The takeaway: Differences persist as clock ticks on Vienna talks

Hot pick: As US and Iran make last-ditch push for nuclear deal in Vienna, serious differences loom

Talks between Iran and world powers in Vienna are now in what many observers have seen as their home stretch. But that’s far from over, and US officials warn that there are only weeks left before the initial benefits of the Joint Comprehensive Plan of Action (JCPOA) nonproliferation are lost.

Naysan Rafati, the International Crisis Group’s senior analyst on Iran, said “the room for compromise is there but is shrinking, partly because of the lack of time.” As negotiators gather for the eighth round of talks, here’s a look at some of their key areas of disagreement:

Scope of Sanctions Relief: It remains to be seen how many designations imposed under the former president donald trumpThe “maximum pressure” campaign would be lifted in a final deal. An Iranian official told Reuters that Iran wants to withdraw some 300 additional sanctions. But the Biden administration has been clear that some non-nuclear sanctions will remain in place, such as those related to human rights abuses and terrorism. In addition to disagreements over sanctions relief, Iran has also called on the United States to pledge not to reimpose sanctions down the line.

Warranty beyond 2025: Another failure for Washington, Tehran insisted that the potential pact contain a legal assurance that America will not abandon the agreement again. The Biden administration says it will keep its end of the bargain but has no way of tying future administrations to a revived JCPOA. In an interview with the FinancialTimes this week, the Iranian Foreign Minister Hossein Amir-Abdollahian suggested that Congress make at least a “political statement” demonstrating its commitment to the beaten deal.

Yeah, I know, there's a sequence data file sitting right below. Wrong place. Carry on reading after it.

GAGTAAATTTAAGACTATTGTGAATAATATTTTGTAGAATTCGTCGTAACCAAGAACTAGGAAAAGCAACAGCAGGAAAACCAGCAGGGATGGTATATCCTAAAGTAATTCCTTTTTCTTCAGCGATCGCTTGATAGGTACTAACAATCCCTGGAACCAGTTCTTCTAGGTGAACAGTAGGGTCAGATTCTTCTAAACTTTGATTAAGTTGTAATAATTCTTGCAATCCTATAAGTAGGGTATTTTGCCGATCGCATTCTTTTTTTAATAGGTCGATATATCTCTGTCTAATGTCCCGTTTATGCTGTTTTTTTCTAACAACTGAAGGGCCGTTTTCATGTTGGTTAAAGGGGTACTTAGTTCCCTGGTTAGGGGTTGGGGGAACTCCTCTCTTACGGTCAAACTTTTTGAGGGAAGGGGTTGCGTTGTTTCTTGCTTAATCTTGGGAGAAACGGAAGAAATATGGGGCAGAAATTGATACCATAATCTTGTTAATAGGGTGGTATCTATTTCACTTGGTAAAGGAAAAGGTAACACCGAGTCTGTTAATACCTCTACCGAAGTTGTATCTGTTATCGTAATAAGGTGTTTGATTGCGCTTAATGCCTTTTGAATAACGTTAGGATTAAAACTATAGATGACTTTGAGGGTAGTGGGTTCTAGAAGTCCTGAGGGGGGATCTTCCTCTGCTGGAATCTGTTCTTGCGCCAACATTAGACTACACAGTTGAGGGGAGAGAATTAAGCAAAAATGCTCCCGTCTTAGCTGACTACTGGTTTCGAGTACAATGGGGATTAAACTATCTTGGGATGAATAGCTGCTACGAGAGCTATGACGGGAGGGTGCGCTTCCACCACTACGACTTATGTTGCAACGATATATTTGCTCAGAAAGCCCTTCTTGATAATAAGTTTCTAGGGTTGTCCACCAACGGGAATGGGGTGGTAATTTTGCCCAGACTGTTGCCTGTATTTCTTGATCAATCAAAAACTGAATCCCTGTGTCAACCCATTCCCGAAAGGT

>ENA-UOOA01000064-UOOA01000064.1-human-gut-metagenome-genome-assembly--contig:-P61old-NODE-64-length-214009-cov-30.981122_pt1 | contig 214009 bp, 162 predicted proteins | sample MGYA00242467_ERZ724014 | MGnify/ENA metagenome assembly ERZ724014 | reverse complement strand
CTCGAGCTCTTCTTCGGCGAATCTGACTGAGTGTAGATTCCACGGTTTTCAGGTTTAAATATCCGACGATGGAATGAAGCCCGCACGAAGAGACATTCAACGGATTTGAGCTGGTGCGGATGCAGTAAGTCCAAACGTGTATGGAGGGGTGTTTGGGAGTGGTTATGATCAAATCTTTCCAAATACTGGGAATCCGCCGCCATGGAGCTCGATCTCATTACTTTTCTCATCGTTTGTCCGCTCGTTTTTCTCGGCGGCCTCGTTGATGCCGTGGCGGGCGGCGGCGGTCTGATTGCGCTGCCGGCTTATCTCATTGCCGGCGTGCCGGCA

Nuclear dismantling: A challenge for negotiators will be to maximize the deal’s nonproliferation benefits over the current state of Iran’s nuclear program, Rafati said. Some of these problems are easier to quantify, such as Tehran’s level of enrichment and uranium stockpile caps. But taking into account the knowledge gained, especially given the R&D conducted with advanced centrifuges and uranium metal, is another story. “The puzzle becomes how far back you can go from where they are in 2022,” Rafati said.

What to watch: The International Atomic Energy Agency will hold its next Board of Governors meeting from March 7 in what Rafati said could mark an “inflection point” in the Vienna talks. It all depends on the watchdog’s quarterly report. If the report indicates a slowdown in Iran’s nuclear advances, it could “turn the clock back a few seconds”, says Rafati.

From our regional correspondents:

1. Islamic State used Turkey to launder money: report